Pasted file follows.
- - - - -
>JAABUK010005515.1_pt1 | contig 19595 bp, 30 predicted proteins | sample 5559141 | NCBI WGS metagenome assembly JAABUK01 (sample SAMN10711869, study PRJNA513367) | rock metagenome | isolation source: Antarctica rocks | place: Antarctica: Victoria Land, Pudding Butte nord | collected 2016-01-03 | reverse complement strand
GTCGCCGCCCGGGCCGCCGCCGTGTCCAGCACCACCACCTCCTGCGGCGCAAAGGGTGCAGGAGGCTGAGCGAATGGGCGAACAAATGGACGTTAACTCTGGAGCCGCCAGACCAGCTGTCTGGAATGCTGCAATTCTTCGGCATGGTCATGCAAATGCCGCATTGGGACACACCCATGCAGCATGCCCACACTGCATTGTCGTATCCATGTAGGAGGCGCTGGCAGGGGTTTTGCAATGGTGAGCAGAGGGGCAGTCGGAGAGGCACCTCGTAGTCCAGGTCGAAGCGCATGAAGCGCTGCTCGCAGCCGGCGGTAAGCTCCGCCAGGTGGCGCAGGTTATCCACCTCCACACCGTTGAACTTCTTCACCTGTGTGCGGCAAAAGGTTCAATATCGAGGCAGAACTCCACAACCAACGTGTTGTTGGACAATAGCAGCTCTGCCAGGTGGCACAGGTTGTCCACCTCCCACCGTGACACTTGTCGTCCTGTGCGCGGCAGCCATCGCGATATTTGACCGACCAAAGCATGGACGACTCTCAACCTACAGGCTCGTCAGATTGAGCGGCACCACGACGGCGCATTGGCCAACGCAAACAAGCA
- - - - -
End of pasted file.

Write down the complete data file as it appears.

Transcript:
>JAABUK010005515.1_pt1 | contig 19595 bp, 30 predicted proteins | sample 5559141 | NCBI WGS metagenome assembly JAABUK01 (sample SAMN10711869, study PRJNA513367) | rock metagenome | isolation source: Antarctica rocks | place: Antarctica: Victoria Land, Pudding Butte nord | collected 2016-01-03 | reverse complement strand
GTCGCCGCCCGGGCCGCCGCCGTGTCCAGCACCACCACCTCCTGCGGCGCAAAGGGTGCAGGAGGCTGAGCGAATGGGCGAACAAATGGACGTTAACTCTGGAGCCGCCAGACCAGCTGTCTGGAATGCTGCAATTCTTCGGCATGGTCATGCAAATGCCGCATTGGGACACACCCATGCAGCATGCCCACACTGCATTGTCGTATCCATGTAGGAGGCGCTGGCAGGGGTTTTGCAATGGTGAGCAGAGGGGCAGTCGGAGAGGCACCTCGTAGTCCAGGTCGAAGCGCATGAAGCGCTGCTCGCAGCCGGCGGTAAGCTCCGCCAGGTGGCGCAGGTTATCCACCTCCACACCGTTGAACTTCTTCACCTGTGTGCGGCAAAAGGTTCAATATCGAGGCAGAACTCCACAACCAACGTGTTGTTGGACAATAGCAGCTCTGCCAGGTGGCACAGGTTGTCCACCTCCCACCGTGACACTTGTCGTCCTGTGCGCGGCAGCCATCGCGATATTTGACCGACCAAAGCATGGACGACTCTCAACCTACAGGCTCGTCAGATTGAGCGGCACCACGACGGCGCATTGGCCAACGCAAACAAGCA